SPRINGFIELD, Ill. (WLS) -- A disgraced Illinois congressman and the federal prosecutors who want to send him to prison are in agreement on one thing: the public shouldn't see some of what is in his file.
Schock's lawyers and federal prosecutors are in agreement that items filed under seal about former Peoria congressman Aaron Schock - some of which may be meaningless but any of which could be prejudicial to his case, his attorney say - should stay that way. Both sides are also now asking a judge to deny media requests for the material.
Ever since Schock's Downton Abbey decor was outed on Capitol Hill, the Peoria Republican has been on the defensive.
After he resigned from office two years ago, the grand jury looking into his congressional and campaign spending did so secretly, as all grand juries operate. But once Schock was indicted last year on corruption counts that could send him to prison for more than 20 years, the files should have become public.
Many of them have been filed under seal, protected from public view.
"I don't recall seeing this many sealed documents in a case like this," said former Assistant U.S. Attorney and ABC 7 legal analyst, Gil Soffer. He said that's unusual.
In January, web publication Politico asked the court to unseal the secret Schock records. Monday night in Springfield, both Schock's and U.S. attorneys have filed responses urging Judge Colin Bruce to deny the request.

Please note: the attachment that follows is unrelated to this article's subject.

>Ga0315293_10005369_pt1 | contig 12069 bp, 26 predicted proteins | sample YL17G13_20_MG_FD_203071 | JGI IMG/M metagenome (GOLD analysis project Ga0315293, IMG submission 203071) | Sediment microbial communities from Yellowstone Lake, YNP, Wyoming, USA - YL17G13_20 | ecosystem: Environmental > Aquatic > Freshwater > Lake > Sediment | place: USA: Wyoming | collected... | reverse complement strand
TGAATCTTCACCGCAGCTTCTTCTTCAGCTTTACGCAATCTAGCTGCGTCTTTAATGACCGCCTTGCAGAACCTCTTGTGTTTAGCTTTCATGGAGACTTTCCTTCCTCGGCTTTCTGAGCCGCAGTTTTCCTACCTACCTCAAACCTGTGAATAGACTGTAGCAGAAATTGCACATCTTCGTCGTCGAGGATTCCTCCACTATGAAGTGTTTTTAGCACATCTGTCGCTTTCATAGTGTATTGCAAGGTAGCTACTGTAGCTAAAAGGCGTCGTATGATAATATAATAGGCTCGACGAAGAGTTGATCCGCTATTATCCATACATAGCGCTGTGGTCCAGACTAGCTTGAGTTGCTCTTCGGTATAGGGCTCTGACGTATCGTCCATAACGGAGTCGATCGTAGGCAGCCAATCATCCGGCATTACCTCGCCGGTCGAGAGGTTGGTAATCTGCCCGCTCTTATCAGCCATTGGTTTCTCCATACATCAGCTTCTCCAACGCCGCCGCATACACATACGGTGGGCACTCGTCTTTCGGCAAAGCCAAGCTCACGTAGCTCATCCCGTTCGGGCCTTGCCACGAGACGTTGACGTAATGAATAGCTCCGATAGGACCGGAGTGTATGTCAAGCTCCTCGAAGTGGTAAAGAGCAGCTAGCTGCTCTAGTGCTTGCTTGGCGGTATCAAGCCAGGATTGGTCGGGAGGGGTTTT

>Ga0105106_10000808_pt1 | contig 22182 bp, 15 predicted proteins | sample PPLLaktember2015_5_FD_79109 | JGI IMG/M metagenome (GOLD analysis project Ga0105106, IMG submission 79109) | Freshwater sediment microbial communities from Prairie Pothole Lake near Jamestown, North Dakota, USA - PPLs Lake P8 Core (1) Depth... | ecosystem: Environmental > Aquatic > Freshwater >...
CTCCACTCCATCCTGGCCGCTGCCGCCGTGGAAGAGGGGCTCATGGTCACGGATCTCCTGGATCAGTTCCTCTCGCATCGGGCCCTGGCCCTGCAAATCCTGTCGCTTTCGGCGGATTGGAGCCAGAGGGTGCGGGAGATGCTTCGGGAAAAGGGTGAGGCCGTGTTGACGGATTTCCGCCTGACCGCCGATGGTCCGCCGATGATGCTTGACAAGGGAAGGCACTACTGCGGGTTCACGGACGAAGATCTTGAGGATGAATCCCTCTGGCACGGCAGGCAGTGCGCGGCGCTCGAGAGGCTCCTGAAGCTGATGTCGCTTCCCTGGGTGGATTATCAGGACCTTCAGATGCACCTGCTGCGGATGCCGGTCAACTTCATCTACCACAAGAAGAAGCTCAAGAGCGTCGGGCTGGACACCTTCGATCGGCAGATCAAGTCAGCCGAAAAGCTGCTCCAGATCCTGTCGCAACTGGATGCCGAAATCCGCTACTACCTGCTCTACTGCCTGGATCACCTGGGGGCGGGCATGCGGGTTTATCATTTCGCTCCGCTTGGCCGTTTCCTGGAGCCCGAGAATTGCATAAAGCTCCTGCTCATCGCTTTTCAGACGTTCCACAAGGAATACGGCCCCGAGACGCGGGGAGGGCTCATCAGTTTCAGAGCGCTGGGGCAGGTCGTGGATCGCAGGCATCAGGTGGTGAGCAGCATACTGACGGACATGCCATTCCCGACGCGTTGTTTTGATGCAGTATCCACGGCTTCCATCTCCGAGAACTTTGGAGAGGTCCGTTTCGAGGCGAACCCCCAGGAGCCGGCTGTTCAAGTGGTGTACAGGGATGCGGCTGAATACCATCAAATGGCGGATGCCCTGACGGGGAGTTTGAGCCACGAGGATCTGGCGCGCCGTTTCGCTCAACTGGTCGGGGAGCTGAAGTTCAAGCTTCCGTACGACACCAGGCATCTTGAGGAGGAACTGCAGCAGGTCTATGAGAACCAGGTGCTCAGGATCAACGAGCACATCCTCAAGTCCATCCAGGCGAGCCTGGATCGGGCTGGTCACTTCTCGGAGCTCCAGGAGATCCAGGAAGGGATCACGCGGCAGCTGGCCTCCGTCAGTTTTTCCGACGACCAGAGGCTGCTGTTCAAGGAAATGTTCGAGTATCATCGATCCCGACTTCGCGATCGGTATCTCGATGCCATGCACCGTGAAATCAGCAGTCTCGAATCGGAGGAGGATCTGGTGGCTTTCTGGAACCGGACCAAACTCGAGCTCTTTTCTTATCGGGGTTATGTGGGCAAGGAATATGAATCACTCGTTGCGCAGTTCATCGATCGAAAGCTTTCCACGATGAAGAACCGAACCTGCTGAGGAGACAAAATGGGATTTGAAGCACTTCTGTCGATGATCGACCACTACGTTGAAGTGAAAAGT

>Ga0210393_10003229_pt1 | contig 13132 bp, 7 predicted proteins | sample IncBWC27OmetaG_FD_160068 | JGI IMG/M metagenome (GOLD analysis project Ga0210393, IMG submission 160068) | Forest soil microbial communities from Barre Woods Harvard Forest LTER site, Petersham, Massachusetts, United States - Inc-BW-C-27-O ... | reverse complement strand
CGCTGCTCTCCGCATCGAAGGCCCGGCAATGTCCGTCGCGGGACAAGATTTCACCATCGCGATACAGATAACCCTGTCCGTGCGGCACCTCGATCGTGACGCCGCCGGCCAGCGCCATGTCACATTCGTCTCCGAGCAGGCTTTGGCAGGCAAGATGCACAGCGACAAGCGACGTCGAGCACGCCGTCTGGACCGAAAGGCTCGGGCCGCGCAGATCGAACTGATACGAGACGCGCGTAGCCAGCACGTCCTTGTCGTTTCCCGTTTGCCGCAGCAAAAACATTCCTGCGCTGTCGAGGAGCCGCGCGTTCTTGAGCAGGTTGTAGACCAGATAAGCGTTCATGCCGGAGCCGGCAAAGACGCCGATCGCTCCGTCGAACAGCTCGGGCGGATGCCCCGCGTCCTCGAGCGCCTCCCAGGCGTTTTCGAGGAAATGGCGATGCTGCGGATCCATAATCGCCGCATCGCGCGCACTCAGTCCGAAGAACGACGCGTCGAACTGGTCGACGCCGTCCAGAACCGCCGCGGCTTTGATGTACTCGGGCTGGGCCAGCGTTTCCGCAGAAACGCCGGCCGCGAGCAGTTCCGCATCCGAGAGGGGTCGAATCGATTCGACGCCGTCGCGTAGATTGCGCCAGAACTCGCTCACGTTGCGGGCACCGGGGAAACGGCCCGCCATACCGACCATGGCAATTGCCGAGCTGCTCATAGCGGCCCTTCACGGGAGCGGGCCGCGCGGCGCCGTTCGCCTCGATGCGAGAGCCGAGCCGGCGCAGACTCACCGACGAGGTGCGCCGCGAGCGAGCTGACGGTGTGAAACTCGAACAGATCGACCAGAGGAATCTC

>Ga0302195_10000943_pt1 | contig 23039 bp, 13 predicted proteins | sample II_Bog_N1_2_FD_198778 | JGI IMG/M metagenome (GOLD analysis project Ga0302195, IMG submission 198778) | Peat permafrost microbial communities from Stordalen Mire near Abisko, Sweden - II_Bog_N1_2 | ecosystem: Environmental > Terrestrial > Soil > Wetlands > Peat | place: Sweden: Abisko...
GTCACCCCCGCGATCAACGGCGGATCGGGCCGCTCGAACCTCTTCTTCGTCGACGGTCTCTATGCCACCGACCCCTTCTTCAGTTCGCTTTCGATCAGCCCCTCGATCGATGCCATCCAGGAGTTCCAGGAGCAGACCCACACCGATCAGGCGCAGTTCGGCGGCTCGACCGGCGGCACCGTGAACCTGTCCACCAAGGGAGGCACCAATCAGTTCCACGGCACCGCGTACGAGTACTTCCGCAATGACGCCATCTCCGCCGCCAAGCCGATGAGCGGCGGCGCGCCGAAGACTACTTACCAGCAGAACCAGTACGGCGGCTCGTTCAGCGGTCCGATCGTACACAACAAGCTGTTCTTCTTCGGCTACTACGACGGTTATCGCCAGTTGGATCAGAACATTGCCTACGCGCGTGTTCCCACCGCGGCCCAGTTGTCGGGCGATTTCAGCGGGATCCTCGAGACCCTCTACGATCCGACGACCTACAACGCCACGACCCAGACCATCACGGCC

Schock's attorneys say that, "excerpts from grand jury testimony and a handful of email messages and records (plucked from among the hundreds of thousands of records the government has obtained), which the government has selectively offered to portray Mr. Schock in a false and misleading light."
They asked that the records that are sealed remain sealed.
The government agrees, acknowledging that, "the public has a qualified right of access to criminal proceedings," but stating that, "the limited number of sealed filings in the criminal case involve a witness list applicable to a bond condition and pleadings relating to issues that have been resolved by the parties and are therefore moot."
"Judges aren't at liberty to allow every document to be filed under seal. There is a presumption of transparency in our system. So the court would likely push back, if there were too many documents filed under seal that shouldn't have been filed under seal," Soffer said.
On the chance that Judge Bruce decides records should be made public with sensitive areas blacked out, prosecutors said the government is able to help with appropriate redactions. One factor that may weigh into the open records matter is that Bruce is new to the case. He was assigned the case last month by Chief Judge James Shadid after the original judge recused herself due to a possible appearance of conflict.
Click here to read the government's filing.
Click here to read Schock's filing.
Schock, prosecutors agree documents filed under seal should stay that way